Document Detail

Usefulness of a short food frequency questionnaire for screening of low intake of fruit and vegetable and for intake of fat.
MedLine Citation:
PMID:  12232961     Owner:  NLM     Status:  MEDLINE    
BACKGROUND: Simple screening tools to identify intake of fruit, vegetables and fat are necessary to design effective public health intervention strategies in order to increase intake of fruit and vegetable and to reduce fat intake. METHODS: 108 men recorded their food intake for 14 days and filled in a 27-item food frequency questionnaire (FFQ) 1.5-2 months later. Estimates of fruit, vegetables and fat intake from the FFQ were compared with those from the weighed records. RESULTS: Mean intake of vegetables and fruit estimated from the diet records increased with increasing categories for frequency of intake assessed by the FFQ. Spearman correlation coefficient between frequency of intake of vegetables and fruit from the FFQ and amount of these food items estimated from the weighed records was 0.46 and 0.66, respectively. The ability of the FFQ to predict those having inadequate intake of fruits and vegetables based on weighed record data, was more than 90%. Almost 95% who reported use of fat spreads by the FFQ also reported this by the records. The correlation coefficient between the amount of fat used on bread from the two methods was 0.79. The correlation between fat intake estimated from both methods was 0.36 and for saturated fat intake the correlation was 0.38. CONCLUSION: The FFQ could be used to screen for low consumers of fruit, vegetable and fat spread in intervention programmes. However, the ability of the FFQ to identify persons with high (or low) intake of fat and saturated fat was not good.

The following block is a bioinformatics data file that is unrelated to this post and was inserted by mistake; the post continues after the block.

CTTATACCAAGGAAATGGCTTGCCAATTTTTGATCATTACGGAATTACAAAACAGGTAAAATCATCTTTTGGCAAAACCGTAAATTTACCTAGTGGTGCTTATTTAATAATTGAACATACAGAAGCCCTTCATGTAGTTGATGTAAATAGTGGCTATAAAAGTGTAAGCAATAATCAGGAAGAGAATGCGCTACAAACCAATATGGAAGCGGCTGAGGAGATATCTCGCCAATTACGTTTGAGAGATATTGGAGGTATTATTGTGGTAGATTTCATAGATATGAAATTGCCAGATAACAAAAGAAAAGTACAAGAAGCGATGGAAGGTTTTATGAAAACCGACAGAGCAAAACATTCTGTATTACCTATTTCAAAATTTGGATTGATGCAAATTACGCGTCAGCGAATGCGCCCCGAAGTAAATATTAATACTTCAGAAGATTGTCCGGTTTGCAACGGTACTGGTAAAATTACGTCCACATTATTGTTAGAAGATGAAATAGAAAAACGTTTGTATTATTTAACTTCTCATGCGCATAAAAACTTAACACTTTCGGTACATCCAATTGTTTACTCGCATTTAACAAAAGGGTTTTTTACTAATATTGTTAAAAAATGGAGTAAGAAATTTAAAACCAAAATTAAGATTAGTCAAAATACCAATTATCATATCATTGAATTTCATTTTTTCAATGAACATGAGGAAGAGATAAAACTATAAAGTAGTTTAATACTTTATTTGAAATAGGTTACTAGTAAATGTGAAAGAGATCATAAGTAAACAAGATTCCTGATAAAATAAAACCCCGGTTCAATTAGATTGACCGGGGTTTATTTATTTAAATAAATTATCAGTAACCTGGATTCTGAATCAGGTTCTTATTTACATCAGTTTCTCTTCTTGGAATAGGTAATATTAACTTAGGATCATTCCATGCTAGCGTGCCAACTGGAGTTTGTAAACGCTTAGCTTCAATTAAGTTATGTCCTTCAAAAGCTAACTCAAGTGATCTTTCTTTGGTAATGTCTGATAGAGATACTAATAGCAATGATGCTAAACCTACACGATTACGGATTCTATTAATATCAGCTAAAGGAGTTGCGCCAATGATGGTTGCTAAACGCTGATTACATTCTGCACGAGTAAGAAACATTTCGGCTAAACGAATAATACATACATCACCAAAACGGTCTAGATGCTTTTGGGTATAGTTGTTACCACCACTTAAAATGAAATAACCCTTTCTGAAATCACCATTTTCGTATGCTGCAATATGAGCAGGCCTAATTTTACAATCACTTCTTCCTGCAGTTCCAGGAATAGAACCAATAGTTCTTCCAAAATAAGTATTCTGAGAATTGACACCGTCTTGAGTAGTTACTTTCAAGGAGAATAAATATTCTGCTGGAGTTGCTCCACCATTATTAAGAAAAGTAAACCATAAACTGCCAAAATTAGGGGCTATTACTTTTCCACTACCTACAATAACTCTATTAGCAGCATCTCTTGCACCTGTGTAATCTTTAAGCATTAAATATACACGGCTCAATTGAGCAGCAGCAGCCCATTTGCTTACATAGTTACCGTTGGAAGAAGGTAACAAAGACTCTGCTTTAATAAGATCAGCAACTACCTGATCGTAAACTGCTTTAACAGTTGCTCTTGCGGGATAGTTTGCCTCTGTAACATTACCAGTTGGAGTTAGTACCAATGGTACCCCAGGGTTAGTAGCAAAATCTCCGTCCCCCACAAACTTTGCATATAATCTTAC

Lene F Andersen; Lars Johansson; Kari Solvoll
Publication Detail:
Type:  Journal Article; Validation Studies    
Journal Detail:
Title:  European journal of public health     Volume:  12     ISSN:  1101-1262     ISO Abbreviation:  Eur J Public Health     Publication Date:  2002 Sep 
Date Detail:
Created Date:  2002-09-17     Completed Date:  2003-01-29     Revised Date:  2004-11-17    
Medline Journal Info:
Nlm Unique ID:  9204966     Medline TA:  Eur J Public Health     Country:  England    
Other Details:
Languages:  eng     Pagination:  208-13     Citation Subset:  IM    
Institute for Nutrition Research, University of Oslo, Norway.
Export Citation:
APA/MLA Format     Download EndNote     Download BibTex
MeSH Terms
Basal Metabolism
Diet Records
Dietary Fats / administration & dosage*
Energy Intake
Food Habits*
Public Health Practice
Reg. No./Substance:
0/Dietary Fats

From MEDLINE®/PubMed®, a database of the U.S. National Library of Medicine

Previous Document:  Nutrition and inequalities. A note on sociological approaches.
Next Document:  Alcohol-attributable and alcohol-preventable mortality in Italy. A balance in 1983 and 1996.